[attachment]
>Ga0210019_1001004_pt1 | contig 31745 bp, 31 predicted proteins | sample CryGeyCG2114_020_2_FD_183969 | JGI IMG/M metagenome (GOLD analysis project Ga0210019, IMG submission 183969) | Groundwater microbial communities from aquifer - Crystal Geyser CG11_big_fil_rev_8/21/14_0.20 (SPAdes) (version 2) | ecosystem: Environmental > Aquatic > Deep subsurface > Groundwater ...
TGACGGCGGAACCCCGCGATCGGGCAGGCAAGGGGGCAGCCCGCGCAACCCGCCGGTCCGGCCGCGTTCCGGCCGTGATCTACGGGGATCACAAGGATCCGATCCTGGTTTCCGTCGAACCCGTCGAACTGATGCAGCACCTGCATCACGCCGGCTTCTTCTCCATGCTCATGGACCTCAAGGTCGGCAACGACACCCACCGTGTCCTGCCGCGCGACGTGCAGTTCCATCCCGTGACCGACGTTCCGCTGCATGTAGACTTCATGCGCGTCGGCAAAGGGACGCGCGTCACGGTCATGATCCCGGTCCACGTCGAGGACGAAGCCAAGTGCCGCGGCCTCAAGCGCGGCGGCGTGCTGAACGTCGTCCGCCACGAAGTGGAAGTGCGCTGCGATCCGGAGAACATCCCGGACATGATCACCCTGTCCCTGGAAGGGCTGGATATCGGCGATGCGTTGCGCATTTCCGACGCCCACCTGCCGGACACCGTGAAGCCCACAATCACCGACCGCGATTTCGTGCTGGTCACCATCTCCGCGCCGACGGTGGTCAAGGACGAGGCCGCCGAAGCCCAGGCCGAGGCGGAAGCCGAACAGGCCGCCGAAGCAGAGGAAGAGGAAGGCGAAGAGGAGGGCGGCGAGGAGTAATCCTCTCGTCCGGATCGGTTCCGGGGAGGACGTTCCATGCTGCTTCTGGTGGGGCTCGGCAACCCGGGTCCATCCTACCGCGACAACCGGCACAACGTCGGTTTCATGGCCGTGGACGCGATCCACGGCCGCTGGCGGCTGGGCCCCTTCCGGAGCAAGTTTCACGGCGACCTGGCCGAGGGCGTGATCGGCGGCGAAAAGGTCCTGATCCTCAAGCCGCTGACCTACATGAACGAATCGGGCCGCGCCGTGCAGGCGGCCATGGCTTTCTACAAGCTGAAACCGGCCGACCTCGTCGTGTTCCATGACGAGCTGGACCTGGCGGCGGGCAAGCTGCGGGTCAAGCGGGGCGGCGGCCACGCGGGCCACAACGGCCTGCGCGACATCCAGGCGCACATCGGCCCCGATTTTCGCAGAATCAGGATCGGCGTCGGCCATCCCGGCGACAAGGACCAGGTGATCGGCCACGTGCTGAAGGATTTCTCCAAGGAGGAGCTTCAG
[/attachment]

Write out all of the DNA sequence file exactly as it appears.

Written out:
>Ga0210019_1001004_pt1 | contig 31745 bp, 31 predicted proteins | sample CryGeyCG2114_020_2_FD_183969 | JGI IMG/M metagenome (GOLD analysis project Ga0210019, IMG submission 183969) | Groundwater microbial communities from aquifer - Crystal Geyser CG11_big_fil_rev_8/21/14_0.20 (SPAdes) (version 2) | ecosystem: Environmental > Aquatic > Deep subsurface > Groundwater ...
TGACGGCGGAACCCCGCGATCGGGCAGGCAAGGGGGCAGCCCGCGCAACCCGCCGGTCCGGCCGCGTTCCGGCCGTGATCTACGGGGATCACAAGGATCCGATCCTGGTTTCCGTCGAACCCGTCGAACTGATGCAGCACCTGCATCACGCCGGCTTCTTCTCCATGCTCATGGACCTCAAGGTCGGCAACGACACCCACCGTGTCCTGCCGCGCGACGTGCAGTTCCATCCCGTGACCGACGTTCCGCTGCATGTAGACTTCATGCGCGTCGGCAAAGGGACGCGCGTCACGGTCATGATCCCGGTCCACGTCGAGGACGAAGCCAAGTGCCGCGGCCTCAAGCGCGGCGGCGTGCTGAACGTCGTCCGCCACGAAGTGGAAGTGCGCTGCGATCCGGAGAACATCCCGGACATGATCACCCTGTCCCTGGAAGGGCTGGATATCGGCGATGCGTTGCGCATTTCCGACGCCCACCTGCCGGACACCGTGAAGCCCACAATCACCGACCGCGATTTCGTGCTGGTCACCATCTCCGCGCCGACGGTGGTCAAGGACGAGGCCGCCGAAGCCCAGGCCGAGGCGGAAGCCGAACAGGCCGCCGAAGCAGAGGAAGAGGAAGGCGAAGAGGAGGGCGGCGAGGAGTAATCCTCTCGTCCGGATCGGTTCCGGGGAGGACGTTCCATGCTGCTTCTGGTGGGGCTCGGCAACCCGGGTCCATCCTACCGCGACAACCGGCACAACGTCGGTTTCATGGCCGTGGACGCGATCCACGGCCGCTGGCGGCTGGGCCCCTTCCGGAGCAAGTTTCACGGCGACCTGGCCGAGGGCGTGATCGGCGGCGAAAAGGTCCTGATCCTCAAGCCGCTGACCTACATGAACGAATCGGGCCGCGCCGTGCAGGCGGCCATGGCTTTCTACAAGCTGAAACCGGCCGACCTCGTCGTGTTCCATGACGAGCTGGACCTGGCGGCGGGCAAGCTGCGGGTCAAGCGGGGCGGCGGCCACGCGGGCCACAACGGCCTGCGCGACATCCAGGCGCACATCGGCCCCGATTTTCGCAGAATCAGGATCGGCGTCGGCCATCCCGGCGACAAGGACCAGGTGATCGGCCACGTGCTGAAGGATTTCTCCAAGGAGGAGCTTCAG